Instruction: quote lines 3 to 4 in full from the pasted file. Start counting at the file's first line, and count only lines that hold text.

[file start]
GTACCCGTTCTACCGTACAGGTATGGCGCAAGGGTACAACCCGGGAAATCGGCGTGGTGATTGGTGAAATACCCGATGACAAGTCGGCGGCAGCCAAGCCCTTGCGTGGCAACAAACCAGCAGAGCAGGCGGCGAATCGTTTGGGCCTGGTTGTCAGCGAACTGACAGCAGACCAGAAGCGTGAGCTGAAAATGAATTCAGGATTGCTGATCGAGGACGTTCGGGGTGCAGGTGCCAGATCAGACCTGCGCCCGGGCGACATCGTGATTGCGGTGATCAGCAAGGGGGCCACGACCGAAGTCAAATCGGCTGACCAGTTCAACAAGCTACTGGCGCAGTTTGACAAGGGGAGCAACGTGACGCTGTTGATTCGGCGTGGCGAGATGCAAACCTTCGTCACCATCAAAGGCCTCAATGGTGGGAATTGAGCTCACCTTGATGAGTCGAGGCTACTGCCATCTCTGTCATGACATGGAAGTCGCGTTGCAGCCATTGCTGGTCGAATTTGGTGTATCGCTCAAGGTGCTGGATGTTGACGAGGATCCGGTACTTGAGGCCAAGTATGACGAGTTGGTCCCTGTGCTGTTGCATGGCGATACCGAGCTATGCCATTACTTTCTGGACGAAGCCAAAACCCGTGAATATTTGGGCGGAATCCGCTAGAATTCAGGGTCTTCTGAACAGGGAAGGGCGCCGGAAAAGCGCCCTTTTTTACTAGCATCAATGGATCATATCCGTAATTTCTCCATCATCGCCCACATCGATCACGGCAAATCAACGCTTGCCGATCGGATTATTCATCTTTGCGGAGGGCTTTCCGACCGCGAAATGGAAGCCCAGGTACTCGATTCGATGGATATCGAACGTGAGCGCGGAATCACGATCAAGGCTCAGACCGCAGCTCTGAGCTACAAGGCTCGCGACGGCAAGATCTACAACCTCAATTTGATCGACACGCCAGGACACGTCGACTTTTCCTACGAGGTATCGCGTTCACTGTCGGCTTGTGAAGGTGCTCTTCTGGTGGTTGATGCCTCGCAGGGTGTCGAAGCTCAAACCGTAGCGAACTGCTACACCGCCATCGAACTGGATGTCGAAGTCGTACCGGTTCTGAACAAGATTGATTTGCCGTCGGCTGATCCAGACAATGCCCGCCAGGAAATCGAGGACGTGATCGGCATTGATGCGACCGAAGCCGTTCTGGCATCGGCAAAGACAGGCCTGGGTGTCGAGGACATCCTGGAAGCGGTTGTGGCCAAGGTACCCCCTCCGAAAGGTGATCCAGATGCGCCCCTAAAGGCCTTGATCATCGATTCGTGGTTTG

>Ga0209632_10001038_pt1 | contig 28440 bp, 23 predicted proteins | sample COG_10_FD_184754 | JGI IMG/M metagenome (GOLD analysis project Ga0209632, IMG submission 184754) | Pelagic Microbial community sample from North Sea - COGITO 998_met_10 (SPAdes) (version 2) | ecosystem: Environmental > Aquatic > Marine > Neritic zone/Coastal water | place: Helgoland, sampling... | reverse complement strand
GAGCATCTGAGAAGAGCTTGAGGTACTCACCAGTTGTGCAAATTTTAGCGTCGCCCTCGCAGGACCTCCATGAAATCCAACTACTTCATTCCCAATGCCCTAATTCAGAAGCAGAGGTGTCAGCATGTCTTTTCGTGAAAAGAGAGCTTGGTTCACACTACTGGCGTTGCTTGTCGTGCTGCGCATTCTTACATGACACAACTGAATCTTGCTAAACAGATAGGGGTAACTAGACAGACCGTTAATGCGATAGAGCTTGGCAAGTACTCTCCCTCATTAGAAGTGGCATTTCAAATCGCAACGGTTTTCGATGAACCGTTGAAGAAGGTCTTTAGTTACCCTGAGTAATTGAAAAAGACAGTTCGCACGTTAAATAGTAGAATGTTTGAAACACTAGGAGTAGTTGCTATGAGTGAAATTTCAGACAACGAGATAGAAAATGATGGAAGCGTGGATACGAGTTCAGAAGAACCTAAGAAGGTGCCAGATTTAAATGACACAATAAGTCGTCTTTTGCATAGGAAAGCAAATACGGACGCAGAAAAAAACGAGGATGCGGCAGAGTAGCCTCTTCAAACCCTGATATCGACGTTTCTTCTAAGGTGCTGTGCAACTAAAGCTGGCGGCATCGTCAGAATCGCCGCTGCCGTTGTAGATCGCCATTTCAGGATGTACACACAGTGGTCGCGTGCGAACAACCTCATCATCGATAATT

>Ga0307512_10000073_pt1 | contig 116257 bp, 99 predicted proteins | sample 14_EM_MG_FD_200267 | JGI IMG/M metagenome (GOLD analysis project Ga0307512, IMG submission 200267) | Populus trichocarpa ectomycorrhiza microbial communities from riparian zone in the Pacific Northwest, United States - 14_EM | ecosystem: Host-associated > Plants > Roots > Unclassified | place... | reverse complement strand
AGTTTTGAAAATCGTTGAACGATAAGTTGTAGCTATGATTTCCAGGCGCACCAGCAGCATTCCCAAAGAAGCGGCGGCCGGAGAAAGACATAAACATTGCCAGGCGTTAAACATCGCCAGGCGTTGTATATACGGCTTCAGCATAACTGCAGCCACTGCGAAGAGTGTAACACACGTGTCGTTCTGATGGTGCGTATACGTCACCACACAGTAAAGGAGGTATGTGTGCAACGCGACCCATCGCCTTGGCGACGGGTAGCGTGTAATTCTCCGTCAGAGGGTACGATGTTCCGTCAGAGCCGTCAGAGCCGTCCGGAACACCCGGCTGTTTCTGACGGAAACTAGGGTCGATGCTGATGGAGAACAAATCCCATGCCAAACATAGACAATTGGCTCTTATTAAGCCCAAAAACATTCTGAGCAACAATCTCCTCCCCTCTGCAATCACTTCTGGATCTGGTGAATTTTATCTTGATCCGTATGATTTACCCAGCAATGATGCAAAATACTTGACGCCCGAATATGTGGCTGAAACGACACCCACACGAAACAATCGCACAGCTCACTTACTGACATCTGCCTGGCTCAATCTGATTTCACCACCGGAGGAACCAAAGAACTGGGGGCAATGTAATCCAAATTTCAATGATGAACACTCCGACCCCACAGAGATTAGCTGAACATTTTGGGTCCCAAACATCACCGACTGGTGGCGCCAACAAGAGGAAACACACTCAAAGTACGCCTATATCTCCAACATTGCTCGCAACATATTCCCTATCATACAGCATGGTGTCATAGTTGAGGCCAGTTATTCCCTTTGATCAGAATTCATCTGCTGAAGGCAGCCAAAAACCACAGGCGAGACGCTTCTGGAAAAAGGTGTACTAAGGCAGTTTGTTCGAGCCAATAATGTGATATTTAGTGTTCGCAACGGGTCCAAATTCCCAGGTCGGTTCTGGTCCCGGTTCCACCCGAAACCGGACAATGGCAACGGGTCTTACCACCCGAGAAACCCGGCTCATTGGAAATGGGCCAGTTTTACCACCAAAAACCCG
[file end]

GAGCATCTGAGAAGAGCTTGAGGTACTCACCAGTTGTGCAAATTTTAGCGTCGCCCTCGCAGGACCTCCATGAAATCCAACTACTTCATTCCCAATGCCCTAATTCAGAAGCAGAGGTGTCAGCATGTCTTTTCGTGAAAAGAGAGCTTGGTTCACACTACTGGCGTTGCTTGTCGTGCTGCGCATTCTTACATGACACAACTGAATCTTGCTAAACAGATAGGGGTAACTAGACAGACCGTTAATGCGATAGAGCTTGGCAAGTACTCTCCCTCATTAGAAGTGGCATTTCAAATCGCAACGGTTTTCGATGAACCGTTGAAGAAGGTCTTTAGTTACCCTGAGTAATTGAAAAAGACAGTTCGCACGTTAAATAGTAGAATGTTTGAAACACTAGGAGTAGTTGCTATGAGTGAAATTTCAGACAACGAGATAGAAAATGATGGAAGCGTGGATACGAGTTCAGAAGAACCTAAGAAGGTGCCAGATTTAAATGACACAATAAGTCGTCTTTTGCATAGGAAAGCAAATACGGACGCAGAAAAAAACGAGGATGCGGCAGAGTAGCCTCTTCAAACCCTGATATCGACGTTTCTTCTAAGGTGCTGTGCAACTAAAGCTGGCGGCATCGTCAGAATCGCCGCTGCCGTTGTAGATCGCCATTTCAGGATGTACACACAGTGGTCGCGTGCGAACAACCTCATCATCGATAATT

>Ga0307512_10000073_pt1 | contig 116257 bp, 99 predicted proteins | sample 14_EM_MG_FD_200267 | JGI IMG/M metagenome (GOLD analysis project Ga0307512, IMG submission 200267) | Populus trichocarpa ectomycorrhiza microbial communities from riparian zone in the Pacific Northwest, United States - 14_EM | ecosystem: Host-associated > Plants > Roots > Unclassified | place... | reverse complement strand